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Showing posts from March, 2009

A few things solved from the list about Lenny

These things have been working for weeks now, it's just that I've been too lazy up till now to write it all down! :-D

I have found a new workaround for the notorious Xv flickering bug in my mature S3 Trio3D video card. I have tested it in fullscreen before but it invariably makes it worse: it only displays (the upper) half of the canvas (while the other half is blue). However, I seem to have forgotten to experiment more on this issue, as resizing the window seems to alter the bug. It's plainly correlated to the window size: shrinking it makes it worse, while enlarging it makes it somewhat better. This is so pronounced, that enlarging it to full-window (not fullscreen) fixes it entirely! :-D

In the same session a few hours back in time, the weird focus loss bug has happened to me yet again! I have been running Epiphany with the proprietary flash plugin, a flash video has just loaded in the very instant that the (unstable) MPlayer from debian-multimedia has brought up a window…

Partition to enhance the performance of your hard drive

Most users up until now had only a single partition on their single rotating media disk in their personal computers. Common operating systems did not (and some still not) encourage their end users to organize their data into partitions in a different way. Naturally, this would be both an overkill and a mental overload for most users. However, an advanced user should not turn away from the possible benefits of restricted fragmentation and lowered seek times. Also consider the ease of backing up only the partitions that contain truly precious data.

A few words about fragmentation. Most random access file systems today use block-sizes of discreet steps (sometimes only a single block size). External fragmentation is the physical discontinuity of logically continuous stored entities (files). Internal fragmentation is the overhead of this block scheme. Naturally if a file is composed of many identically sized, relatively large buckets, then most files will have some buckets that are not com…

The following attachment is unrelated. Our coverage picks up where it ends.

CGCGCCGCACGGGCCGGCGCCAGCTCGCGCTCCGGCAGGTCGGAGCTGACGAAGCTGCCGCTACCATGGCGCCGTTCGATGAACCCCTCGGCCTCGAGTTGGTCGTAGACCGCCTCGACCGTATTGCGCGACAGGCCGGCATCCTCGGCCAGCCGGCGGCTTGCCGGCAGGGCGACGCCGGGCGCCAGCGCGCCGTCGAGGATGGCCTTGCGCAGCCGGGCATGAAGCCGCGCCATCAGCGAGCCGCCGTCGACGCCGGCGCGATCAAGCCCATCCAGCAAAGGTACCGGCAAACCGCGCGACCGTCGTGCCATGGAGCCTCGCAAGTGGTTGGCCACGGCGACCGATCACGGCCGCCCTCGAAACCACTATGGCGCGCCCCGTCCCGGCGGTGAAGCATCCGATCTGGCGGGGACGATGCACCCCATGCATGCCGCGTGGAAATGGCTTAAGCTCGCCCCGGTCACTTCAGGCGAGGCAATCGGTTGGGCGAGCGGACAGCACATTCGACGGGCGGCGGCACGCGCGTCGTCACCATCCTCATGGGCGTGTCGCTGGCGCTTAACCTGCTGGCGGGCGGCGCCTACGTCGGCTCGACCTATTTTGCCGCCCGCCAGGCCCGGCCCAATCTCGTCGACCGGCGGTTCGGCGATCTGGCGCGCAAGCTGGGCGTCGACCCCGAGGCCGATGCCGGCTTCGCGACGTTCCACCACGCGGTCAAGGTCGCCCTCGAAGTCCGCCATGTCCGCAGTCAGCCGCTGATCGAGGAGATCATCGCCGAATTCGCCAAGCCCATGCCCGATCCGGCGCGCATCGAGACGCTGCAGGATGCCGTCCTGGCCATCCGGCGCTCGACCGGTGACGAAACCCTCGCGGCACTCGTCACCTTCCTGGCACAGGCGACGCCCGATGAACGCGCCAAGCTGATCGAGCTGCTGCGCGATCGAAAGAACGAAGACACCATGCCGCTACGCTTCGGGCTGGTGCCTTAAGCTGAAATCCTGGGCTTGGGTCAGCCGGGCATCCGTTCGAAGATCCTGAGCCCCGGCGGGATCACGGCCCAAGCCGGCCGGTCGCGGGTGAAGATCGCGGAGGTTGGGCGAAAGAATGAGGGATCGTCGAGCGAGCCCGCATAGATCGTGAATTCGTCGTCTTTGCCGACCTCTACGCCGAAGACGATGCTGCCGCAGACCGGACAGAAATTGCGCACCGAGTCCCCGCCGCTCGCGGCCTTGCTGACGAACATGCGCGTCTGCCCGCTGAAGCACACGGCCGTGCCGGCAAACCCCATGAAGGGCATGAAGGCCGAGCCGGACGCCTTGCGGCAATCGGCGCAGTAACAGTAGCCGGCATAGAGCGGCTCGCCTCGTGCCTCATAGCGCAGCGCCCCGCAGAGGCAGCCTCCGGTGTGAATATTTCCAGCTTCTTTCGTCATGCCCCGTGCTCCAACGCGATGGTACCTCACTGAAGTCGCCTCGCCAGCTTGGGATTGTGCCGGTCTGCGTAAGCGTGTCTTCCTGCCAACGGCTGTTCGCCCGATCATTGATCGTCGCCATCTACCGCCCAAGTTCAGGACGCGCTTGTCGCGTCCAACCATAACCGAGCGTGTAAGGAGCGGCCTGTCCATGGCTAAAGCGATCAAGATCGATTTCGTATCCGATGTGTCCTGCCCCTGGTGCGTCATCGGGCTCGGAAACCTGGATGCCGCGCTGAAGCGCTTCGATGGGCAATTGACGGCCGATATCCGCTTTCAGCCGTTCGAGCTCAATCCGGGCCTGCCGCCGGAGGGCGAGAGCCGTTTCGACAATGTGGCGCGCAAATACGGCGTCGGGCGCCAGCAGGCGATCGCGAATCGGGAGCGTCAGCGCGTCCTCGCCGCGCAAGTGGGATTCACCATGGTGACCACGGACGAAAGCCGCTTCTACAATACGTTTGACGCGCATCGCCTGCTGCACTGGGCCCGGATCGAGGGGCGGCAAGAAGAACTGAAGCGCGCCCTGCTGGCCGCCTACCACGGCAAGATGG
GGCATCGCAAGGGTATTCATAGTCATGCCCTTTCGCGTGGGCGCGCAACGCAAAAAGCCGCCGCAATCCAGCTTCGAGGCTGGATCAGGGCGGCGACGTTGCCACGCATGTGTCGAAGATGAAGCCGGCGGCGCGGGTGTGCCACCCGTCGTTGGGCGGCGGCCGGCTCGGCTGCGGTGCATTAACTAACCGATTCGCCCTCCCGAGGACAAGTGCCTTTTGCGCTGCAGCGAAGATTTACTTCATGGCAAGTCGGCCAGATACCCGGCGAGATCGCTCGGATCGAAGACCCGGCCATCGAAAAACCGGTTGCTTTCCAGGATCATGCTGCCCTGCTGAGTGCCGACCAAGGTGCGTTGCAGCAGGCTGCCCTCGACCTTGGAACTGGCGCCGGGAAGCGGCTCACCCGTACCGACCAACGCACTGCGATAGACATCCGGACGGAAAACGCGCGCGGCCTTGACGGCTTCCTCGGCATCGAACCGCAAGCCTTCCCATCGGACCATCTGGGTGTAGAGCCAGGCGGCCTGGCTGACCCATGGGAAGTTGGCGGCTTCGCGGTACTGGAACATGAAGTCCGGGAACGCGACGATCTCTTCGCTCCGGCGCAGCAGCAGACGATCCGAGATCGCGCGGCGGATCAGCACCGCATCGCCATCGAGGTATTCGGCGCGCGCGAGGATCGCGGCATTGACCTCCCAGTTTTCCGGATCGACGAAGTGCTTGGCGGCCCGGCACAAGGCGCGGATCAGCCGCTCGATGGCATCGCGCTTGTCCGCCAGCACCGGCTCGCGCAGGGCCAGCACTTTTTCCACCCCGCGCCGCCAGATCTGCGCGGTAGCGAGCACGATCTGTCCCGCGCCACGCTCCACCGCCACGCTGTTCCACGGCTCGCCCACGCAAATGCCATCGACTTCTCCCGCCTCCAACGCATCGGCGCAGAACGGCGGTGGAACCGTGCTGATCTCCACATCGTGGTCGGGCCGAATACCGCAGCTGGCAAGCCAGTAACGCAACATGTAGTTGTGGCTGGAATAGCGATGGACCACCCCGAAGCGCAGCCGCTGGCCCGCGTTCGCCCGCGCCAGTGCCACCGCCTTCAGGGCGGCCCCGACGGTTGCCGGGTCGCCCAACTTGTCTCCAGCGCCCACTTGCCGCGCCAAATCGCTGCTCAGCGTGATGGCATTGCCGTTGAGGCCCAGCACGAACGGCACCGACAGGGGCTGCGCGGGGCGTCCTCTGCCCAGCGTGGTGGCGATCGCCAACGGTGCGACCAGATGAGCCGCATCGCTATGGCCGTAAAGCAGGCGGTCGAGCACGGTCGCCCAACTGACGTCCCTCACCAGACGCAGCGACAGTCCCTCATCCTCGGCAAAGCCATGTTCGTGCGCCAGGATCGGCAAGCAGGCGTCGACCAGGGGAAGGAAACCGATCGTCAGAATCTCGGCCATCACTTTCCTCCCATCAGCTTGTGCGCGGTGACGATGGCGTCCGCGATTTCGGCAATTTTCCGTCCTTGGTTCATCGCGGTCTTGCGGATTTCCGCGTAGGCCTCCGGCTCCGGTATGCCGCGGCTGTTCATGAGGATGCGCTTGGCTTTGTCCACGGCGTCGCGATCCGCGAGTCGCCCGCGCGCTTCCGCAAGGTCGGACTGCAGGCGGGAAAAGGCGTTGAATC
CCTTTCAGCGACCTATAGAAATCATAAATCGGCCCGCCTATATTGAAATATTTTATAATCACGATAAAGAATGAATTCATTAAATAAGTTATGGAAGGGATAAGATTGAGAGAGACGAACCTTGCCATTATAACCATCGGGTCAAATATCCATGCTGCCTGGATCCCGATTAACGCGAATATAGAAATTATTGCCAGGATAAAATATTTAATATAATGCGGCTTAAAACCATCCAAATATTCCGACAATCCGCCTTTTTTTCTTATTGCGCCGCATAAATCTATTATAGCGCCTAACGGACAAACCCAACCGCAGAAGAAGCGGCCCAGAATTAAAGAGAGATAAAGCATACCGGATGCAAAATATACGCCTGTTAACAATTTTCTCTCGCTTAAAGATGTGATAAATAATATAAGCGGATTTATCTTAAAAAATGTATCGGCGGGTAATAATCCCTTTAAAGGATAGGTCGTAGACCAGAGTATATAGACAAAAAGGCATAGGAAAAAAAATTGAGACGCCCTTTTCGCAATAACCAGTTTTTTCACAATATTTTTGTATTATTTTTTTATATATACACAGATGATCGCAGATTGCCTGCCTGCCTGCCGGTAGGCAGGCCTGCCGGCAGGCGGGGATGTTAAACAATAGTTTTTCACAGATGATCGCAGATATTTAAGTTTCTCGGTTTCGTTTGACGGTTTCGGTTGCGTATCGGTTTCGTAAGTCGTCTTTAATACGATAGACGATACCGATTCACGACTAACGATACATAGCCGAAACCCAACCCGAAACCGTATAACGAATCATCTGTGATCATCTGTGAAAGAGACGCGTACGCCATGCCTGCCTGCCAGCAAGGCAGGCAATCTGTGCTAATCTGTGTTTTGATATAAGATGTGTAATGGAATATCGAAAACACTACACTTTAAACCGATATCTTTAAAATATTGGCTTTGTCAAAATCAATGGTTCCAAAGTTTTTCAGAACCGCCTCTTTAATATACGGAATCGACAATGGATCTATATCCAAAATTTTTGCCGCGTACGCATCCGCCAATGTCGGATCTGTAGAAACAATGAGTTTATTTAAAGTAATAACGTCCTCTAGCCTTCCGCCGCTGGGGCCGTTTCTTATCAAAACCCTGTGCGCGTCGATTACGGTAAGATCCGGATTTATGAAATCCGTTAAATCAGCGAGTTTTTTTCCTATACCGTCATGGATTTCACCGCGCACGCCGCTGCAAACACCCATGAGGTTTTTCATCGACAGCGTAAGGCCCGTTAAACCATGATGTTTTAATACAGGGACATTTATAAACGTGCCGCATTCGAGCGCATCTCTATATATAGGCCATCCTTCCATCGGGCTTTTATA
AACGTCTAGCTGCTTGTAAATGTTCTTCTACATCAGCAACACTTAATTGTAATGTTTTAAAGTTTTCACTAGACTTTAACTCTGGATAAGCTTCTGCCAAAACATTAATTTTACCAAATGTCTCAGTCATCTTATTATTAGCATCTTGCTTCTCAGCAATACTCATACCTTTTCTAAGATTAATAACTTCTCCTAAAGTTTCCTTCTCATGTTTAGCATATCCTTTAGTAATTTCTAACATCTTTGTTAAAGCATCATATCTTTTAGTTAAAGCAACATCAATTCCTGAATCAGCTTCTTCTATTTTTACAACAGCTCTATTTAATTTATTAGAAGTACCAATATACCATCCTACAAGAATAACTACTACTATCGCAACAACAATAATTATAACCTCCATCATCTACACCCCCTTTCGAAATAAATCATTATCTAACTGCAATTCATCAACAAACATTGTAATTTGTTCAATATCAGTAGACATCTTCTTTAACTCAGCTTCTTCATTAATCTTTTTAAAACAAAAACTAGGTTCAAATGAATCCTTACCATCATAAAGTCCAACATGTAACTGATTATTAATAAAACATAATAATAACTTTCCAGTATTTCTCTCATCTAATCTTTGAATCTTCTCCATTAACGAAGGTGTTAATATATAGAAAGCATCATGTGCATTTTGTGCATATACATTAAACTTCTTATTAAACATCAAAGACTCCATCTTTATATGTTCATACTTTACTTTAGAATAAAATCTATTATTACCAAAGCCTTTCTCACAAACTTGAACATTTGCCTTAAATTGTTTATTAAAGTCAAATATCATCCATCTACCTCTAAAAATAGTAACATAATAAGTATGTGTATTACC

Improving the CPU usage of MPD (Music Player Daemon)

I have added format "48000:16:2" to the audio_output section and samplerate_converter 4 to the main body of ~/.mpdconf. This has reduced mpd's CPU usage from 30-40% to less than 5%! I should have done this before. I found out about this issue by doing web searches, but I have later encountered the neatly written summary linked below. In short: good quality (double?) software scaling is not very economical.


http://mpd.wikia.com/wiki/Tuning

Miscanthus grass - an energy crop much more efficient than canola

The following article is from 2005, but I think it's still relevant. Please correct me if I'm in error.

What's Next In Science & Technology: Hybrid grass may prove to be valuable fuel source

When will people learn to properly escape preformatted blocks?

I've noticed this when I first posted source code in Haskell to this blog few months ago. I think I have encountered this problem before (maybe even multiple times!), but it was so long ago that it slipped my mind. So it happened that I have posted unescaped code between <pre> and </pre> tags. This is trivially a silly act (imagine if your source code had </pre>...) and the standards are also clear on this issue: HTML 4.01 Specification: Character entity references [w3.org], Using character entities and NCRs: When to use escapes [w3.org]. Always remember to escape at least &lt;, &gt; and &amp;!

You may be wondering how I noticed that in the first place while most web browsers today are so forgiving. Some years ago when I first committed this error (perhaps with comparison operators), I have fixed it myself because on second thought it was trivially ill formed (and I have also looked it up in the standard later). But this time, it was by accident! :) I …

Equality is only a dream

Such a touching story:

IQ Will Put You In Your Place - By Charles Murray (From the Sunday Times)
Breaking the Last Taboo [related]